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Vertical gardening with small vines

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Courtesy of Genevieve Schmidt

(Read caption) In warm climates, Chilean bellflower, Lapageria rosea, produces large coral-red blooms over a long period of time.

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While recent books such as "Garden Up!" have highlighted the trend toward vertical gardening, finding plants that suit tight spaces can be a challenge. Most garden plants grow as wide as they do tall, and need pruning and training to grow up rather than out.

Small vines can be an excellent solution to this problem, as they can easily climb a trellis or structure without outgrowing their space.

Top picks for petite vines

Tasmanian blueberry vine, Billardiera longiflora, [see photo at left] is a tough, hardy vine that grows no more than 10 feet tall. It has chartreuse bell-shaped flowers that mature to deep-purple berries shaped like squat bell peppers.

In its native Tasmania, it's referred to as appleberry, because the edible fruit has a spicy kick with a mild apple flavor.

With once-a-year pruning, you can keep Tasmanian blueberry vine to 4 feet tall, making it a perfect choice for small patios or containers. It is as happy in sun as it is in shade.(Zone 7b and warmer)

Chilean bellflower, Lapageria rosea, [see two photos above] blooms almost nonstop with gorgeous, tropical-looking hanging bell-shaped flowers that average a whopping four inches in length! The vivid coral-red color shines in the landscape, and its deep green, leathery leaves make a nice backdrop to the blossoms.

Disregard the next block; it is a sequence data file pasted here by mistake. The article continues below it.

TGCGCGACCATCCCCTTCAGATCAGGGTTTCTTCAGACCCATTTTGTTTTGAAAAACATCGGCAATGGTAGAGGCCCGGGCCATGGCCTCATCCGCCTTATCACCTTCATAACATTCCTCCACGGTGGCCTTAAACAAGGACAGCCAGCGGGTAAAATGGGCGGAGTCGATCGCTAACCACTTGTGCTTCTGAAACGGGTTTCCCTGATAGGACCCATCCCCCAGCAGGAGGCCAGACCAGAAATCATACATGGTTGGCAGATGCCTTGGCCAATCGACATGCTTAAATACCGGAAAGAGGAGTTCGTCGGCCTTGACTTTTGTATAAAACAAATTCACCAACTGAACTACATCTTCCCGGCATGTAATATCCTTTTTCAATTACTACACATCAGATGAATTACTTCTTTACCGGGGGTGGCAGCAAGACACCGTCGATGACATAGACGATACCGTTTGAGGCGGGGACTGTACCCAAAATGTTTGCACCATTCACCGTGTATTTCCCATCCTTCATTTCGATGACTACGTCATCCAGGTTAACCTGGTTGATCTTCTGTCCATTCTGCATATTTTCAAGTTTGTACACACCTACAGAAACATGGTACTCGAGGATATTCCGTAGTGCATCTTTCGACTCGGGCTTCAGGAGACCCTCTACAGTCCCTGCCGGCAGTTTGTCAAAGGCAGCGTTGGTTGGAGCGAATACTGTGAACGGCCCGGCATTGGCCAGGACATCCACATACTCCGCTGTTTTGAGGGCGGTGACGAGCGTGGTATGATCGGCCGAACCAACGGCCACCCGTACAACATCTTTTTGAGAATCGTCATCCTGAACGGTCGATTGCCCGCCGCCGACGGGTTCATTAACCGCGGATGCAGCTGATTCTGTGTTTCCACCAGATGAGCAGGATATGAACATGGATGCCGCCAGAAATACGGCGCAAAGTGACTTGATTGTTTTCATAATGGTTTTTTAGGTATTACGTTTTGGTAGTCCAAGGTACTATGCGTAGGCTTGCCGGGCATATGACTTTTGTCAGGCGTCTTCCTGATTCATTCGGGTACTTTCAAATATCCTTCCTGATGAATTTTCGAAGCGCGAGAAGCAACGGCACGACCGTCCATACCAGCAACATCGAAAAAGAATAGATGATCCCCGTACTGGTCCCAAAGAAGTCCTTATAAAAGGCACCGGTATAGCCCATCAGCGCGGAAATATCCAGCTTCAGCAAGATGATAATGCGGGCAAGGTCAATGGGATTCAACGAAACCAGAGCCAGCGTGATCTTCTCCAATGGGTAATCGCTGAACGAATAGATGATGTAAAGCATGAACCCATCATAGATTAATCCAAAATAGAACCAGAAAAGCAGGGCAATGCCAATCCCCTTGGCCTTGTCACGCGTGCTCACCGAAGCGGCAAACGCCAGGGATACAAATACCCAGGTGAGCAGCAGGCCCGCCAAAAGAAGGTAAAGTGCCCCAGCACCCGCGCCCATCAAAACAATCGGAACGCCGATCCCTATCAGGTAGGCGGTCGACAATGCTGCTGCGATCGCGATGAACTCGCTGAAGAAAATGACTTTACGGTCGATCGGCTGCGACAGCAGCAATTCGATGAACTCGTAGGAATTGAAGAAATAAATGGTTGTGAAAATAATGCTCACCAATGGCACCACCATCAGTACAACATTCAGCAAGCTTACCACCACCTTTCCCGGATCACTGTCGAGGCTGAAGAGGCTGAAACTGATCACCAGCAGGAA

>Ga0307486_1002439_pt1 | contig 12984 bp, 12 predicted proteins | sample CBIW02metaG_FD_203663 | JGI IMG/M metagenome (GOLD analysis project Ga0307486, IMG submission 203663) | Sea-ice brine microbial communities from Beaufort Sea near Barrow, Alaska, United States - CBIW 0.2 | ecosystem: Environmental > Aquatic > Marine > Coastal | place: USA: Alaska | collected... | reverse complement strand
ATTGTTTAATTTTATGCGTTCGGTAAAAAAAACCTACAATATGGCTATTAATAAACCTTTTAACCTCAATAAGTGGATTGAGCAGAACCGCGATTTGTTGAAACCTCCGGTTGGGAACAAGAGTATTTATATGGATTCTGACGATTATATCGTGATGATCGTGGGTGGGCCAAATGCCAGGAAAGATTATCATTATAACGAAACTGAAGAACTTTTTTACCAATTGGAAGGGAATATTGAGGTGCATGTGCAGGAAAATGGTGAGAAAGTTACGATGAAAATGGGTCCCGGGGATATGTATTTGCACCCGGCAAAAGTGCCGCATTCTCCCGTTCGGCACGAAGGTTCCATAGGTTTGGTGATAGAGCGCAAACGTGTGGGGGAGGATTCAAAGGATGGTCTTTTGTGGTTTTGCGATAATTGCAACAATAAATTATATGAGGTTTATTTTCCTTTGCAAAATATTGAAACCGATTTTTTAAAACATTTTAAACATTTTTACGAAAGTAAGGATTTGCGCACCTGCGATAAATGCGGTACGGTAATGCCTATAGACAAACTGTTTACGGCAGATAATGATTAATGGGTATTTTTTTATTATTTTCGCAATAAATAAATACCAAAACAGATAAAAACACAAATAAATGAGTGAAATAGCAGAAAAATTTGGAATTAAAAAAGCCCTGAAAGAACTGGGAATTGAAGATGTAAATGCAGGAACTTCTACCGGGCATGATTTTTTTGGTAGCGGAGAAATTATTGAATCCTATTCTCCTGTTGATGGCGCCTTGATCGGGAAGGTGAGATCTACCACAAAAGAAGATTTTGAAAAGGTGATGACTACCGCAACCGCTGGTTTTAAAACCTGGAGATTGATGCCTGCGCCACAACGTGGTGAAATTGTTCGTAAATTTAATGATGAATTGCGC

It prefers light shade and regular watering, and can grow to 10 feet or be kept smaller on a structure or overhang.

In my experience, this is a lanky, thin grower, which is great in certain situations, like if you'd like to train it up a rain gutter or grow it intertwined with another plant. Avoid giving Chilean bellflower phosphorus-containing fertilizers, and stick with a yearly application of compost or mulch instead. (Zone 8 or 9)

White evergreen clematis, Clematis x cartmanii, comes in two common sizes: tiny and medium.(Zone 8 and warmer)

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  • Joe evergreen clematis, C. x cartmanii 'Joe' is the smaller of the two, with glossy green leaves and a knock-your-socks-off February bloom in my part of the country. It reaches only 4 feet feet tall, making it a great candidate for containers or to trail up a petite obelisk or pillar trellis.
  • Avalanche evergreen clematis, C. x cartmanii 'Blaaval' is a more vigorous grower with the same white blooms with yellow centers. With good sunshine and regular watering, it can reach 12 to 15 feet tall, though I've successfully kept it pruned much smaller.

These three vines are lovely enough for viewing up-close on a patio or by your front door, and have enough year-round interest to hold their own in any garden setting.

More about vertical gardening

Learn more about vertical gardening in this Diggin' It article about living walls and this review of the book Garden Up! by Susan Morrison and Rebecca Sweet.

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Genevieve Schmidt is a landscape designer and garden writer in the redwoods of northern California. She shares her professional tips for gardening in the Pacific Northwest at North Coast Gardening and on Twitter. To read more by Genevieve here at Diggin' It, click here.


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